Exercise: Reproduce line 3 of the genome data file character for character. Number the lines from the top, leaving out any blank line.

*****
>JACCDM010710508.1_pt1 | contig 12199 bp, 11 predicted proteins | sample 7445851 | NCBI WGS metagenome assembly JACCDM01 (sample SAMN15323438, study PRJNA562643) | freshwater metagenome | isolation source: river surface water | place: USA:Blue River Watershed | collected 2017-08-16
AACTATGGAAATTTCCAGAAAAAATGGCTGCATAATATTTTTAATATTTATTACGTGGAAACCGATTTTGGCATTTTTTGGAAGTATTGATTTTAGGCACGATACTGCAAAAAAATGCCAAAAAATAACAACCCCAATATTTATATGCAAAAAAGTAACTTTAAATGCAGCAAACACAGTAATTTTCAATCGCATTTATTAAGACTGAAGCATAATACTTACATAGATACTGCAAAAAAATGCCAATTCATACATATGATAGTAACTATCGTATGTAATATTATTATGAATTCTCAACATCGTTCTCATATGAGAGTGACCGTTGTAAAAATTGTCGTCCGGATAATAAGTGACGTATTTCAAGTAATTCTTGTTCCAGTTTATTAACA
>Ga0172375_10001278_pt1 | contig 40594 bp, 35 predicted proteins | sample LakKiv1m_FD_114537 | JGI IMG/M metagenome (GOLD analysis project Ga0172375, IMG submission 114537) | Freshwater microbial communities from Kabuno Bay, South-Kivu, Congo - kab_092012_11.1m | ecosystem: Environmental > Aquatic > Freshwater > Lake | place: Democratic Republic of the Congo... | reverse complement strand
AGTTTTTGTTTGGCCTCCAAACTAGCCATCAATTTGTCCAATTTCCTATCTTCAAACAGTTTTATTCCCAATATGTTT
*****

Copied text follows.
>Ga0172375_10001278_pt1 | contig 40594 bp, 35 predicted proteins | sample LakKiv1m_FD_114537 | JGI IMG/M metagenome (GOLD analysis project Ga0172375, IMG submission 114537) | Freshwater microbial communities from Kabuno Bay, South-Kivu, Congo - kab_092012_11.1m | ecosystem: Environmental > Aquatic > Freshwater > Lake | place: Democratic Republic of the Congo... | reverse complement strand